While E-mail is increasingly encompassing technologies once not associated with simple text messaging, it's also becoming fuzzy around the edges, said Jeff Ubois, an analyst with Ferris Research, which specializes in covering E-mail and collaborative markets.
"E-mail functionality is receding into the background as a service available within many applications," Ubois said in an E-mailed statement. "E-mailing from other Microsoft Office applications and most browsers are obvious examples. E-mail is thus becoming a standard service that is always on, and always available, much like printing is."
While today's definition of E-mail takes into account once-separate technologies that range from file transfer, group scheduling, task management, and instant messaging, tomorrow's will include even more collaborative features. In the next five years, said Ubois, E-mail will encompass everything from brawnier publishing skills and rights management to compliance tools and identity management.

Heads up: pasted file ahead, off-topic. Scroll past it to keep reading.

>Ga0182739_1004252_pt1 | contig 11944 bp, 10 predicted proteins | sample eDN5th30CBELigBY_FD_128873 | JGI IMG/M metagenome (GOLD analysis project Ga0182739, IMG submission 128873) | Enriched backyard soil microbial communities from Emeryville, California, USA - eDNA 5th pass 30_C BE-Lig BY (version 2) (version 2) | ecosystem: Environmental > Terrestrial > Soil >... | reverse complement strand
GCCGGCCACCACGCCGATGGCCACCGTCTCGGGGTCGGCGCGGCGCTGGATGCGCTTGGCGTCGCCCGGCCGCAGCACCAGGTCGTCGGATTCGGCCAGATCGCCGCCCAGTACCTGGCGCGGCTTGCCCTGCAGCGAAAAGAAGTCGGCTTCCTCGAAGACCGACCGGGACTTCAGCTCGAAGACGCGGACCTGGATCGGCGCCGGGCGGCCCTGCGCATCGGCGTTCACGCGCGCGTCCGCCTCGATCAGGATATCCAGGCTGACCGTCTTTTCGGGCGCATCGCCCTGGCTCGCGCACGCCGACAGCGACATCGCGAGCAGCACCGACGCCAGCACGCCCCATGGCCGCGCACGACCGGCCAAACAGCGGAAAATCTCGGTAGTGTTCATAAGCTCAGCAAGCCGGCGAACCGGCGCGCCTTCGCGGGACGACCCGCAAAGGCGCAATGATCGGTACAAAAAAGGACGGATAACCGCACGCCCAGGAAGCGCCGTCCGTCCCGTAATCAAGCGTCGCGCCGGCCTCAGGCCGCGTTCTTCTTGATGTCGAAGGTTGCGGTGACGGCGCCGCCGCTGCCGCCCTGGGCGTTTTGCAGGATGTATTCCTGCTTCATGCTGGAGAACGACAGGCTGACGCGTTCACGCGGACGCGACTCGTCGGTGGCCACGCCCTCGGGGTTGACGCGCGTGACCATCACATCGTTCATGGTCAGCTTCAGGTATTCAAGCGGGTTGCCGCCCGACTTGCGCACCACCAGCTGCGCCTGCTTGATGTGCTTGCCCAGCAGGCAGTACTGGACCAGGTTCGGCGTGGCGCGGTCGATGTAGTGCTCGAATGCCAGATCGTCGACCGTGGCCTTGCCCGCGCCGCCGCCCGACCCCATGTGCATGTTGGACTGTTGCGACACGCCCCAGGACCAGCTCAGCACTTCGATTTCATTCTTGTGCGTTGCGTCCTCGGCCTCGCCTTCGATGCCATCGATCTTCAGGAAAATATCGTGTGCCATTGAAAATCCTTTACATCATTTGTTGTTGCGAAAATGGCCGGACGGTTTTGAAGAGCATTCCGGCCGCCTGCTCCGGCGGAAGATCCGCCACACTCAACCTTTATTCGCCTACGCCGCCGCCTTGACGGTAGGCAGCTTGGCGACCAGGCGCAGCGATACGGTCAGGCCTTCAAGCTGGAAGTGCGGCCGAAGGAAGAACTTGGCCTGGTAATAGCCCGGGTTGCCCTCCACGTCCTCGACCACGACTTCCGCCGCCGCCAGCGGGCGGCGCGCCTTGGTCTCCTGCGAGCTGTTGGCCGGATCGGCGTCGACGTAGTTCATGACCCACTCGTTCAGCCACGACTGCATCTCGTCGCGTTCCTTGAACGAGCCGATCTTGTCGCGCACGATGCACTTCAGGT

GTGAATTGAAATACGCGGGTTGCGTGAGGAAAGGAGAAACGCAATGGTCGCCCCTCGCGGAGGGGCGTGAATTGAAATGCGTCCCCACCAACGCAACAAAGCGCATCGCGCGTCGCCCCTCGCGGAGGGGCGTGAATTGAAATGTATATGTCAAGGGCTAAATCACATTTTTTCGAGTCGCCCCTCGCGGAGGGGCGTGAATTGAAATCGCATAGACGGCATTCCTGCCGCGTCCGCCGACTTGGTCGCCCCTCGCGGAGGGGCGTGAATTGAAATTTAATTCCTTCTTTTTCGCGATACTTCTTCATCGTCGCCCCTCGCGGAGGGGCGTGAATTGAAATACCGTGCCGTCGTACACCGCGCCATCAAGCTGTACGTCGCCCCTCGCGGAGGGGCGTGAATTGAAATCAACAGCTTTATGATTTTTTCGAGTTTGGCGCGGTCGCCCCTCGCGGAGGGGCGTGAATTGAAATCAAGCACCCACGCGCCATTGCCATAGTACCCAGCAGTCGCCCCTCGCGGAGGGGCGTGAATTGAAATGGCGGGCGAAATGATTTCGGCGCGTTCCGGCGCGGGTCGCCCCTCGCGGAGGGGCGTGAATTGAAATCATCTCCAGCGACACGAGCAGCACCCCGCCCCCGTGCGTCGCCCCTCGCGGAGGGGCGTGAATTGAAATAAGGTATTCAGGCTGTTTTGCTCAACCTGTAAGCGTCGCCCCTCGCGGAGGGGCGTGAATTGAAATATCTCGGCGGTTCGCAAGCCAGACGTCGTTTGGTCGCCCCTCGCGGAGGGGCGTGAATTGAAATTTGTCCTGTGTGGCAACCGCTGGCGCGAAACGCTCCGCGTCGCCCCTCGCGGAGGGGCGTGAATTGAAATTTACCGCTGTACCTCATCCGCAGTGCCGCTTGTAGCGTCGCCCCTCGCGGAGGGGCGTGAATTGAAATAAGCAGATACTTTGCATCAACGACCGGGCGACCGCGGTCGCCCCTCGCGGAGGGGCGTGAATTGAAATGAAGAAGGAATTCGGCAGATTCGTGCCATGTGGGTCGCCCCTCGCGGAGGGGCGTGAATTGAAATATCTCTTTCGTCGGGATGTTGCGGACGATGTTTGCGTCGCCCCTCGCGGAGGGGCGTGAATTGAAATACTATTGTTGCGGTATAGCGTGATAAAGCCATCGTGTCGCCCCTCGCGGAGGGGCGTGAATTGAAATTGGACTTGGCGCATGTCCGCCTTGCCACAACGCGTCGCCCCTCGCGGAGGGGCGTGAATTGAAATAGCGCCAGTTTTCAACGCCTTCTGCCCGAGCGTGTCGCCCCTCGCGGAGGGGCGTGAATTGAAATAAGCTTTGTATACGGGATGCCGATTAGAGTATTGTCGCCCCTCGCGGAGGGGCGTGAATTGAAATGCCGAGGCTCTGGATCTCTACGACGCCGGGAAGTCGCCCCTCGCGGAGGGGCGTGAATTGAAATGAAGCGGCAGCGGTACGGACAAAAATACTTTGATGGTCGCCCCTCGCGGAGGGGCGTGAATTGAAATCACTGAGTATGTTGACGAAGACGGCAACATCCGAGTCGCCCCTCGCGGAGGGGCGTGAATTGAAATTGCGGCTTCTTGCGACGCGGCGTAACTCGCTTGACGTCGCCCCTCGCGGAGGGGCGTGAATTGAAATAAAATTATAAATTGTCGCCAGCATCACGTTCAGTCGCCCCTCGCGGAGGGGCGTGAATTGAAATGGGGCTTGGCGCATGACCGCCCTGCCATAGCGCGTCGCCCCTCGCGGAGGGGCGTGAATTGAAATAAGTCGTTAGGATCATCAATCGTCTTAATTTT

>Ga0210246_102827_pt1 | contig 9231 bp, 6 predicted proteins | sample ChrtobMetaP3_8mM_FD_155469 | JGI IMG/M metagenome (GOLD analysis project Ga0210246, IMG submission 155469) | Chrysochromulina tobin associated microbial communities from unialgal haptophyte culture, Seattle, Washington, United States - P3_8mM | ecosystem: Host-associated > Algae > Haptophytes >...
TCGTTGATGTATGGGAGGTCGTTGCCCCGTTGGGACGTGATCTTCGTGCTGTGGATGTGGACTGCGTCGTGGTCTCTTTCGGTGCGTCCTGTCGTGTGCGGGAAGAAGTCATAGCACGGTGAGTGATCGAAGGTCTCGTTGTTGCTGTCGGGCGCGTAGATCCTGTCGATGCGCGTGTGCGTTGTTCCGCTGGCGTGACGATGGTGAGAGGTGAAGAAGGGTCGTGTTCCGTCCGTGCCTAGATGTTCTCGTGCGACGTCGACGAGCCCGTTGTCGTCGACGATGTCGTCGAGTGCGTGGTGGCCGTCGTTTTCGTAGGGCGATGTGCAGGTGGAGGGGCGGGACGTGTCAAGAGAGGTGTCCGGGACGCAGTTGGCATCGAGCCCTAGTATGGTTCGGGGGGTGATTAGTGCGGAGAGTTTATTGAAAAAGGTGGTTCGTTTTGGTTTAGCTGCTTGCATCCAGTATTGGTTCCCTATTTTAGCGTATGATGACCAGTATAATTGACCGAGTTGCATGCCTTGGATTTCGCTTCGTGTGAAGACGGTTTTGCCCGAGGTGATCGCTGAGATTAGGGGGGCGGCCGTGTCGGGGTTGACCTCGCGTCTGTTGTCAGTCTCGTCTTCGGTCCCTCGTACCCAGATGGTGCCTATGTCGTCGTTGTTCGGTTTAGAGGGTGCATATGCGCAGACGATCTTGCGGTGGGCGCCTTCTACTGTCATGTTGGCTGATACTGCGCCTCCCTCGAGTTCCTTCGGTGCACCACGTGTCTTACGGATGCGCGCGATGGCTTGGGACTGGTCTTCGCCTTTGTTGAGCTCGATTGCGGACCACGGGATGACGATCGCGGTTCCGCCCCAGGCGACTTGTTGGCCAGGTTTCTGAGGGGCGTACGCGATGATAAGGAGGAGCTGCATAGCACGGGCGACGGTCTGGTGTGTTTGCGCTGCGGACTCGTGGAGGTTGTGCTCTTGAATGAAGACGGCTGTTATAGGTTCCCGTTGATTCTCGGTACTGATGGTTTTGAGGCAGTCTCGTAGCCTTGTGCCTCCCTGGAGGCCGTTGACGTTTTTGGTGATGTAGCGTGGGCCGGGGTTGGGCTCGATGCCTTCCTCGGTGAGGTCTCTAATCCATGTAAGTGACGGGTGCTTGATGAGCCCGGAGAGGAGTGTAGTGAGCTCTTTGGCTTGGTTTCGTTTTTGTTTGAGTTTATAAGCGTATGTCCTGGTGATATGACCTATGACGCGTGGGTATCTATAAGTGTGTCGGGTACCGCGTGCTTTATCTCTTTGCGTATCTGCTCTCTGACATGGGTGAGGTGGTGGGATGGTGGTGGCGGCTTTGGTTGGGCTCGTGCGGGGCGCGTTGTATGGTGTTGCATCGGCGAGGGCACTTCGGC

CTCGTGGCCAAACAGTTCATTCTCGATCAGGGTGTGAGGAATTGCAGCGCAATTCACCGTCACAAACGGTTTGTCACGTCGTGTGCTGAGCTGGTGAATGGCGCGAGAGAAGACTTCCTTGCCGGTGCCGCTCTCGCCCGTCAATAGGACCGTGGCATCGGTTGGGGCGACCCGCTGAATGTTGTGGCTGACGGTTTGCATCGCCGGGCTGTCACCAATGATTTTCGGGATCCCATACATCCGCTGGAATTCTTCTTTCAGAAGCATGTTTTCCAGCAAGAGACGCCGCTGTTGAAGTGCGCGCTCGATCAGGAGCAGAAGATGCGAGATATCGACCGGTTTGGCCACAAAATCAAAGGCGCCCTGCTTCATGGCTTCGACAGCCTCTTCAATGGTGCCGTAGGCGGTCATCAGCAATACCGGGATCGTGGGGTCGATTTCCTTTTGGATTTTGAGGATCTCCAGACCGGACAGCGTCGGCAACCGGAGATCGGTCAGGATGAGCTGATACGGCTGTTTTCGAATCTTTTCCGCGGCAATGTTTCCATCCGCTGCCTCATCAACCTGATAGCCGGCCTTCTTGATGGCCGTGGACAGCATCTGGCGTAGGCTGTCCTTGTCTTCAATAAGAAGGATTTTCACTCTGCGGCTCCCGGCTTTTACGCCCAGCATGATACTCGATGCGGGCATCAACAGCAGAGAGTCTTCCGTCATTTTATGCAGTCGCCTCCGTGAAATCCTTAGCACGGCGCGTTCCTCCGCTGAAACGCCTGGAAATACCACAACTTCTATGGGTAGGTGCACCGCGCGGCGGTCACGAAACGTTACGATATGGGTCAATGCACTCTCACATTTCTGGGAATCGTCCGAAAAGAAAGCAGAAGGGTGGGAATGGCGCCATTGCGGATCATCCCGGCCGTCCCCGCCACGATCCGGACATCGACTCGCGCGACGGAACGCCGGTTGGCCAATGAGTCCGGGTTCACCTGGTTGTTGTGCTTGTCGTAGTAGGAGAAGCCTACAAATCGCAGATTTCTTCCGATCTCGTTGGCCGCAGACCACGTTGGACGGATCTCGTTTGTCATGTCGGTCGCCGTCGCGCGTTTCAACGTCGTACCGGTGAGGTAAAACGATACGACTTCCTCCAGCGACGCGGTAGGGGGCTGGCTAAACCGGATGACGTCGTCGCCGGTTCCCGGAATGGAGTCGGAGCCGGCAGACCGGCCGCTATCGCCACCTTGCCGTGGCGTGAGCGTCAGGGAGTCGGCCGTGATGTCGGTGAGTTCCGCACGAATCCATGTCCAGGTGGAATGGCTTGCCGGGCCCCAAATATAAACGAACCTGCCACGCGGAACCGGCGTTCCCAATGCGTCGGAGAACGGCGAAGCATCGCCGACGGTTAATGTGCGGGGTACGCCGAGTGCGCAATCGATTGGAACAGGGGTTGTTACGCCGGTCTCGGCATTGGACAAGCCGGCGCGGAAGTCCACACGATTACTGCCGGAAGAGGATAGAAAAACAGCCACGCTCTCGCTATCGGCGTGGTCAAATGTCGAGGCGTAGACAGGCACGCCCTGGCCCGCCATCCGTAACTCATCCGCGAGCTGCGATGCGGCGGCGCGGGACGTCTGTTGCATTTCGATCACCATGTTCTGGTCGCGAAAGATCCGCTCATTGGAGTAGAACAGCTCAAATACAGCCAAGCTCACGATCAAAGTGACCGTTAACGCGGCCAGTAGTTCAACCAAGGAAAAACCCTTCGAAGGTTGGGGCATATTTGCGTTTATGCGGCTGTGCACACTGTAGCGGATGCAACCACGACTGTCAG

For example, mailing lists, which have been around for years--albeit typically run as separate applications on servers--will give way to services that better resemble Web publishing. "Clients will include richer subscription management tools," he predicted, and offer ways to move E-mail content, including attached files, to Web logs, known as blogs, for up-to-date posting of internal business information.
Content, spam, and virus filtering are quickly becoming standard in company E-mail systems, although they're sometimes added on by deploying third-party solutions. For example. Microsoft has yet to provide its own anti-spam filtering technology for its Exchange 2003 mail server, but will roll out an add-on early in 2004. Look for more such integrated solutions from the major E-mail vendors in the coming years.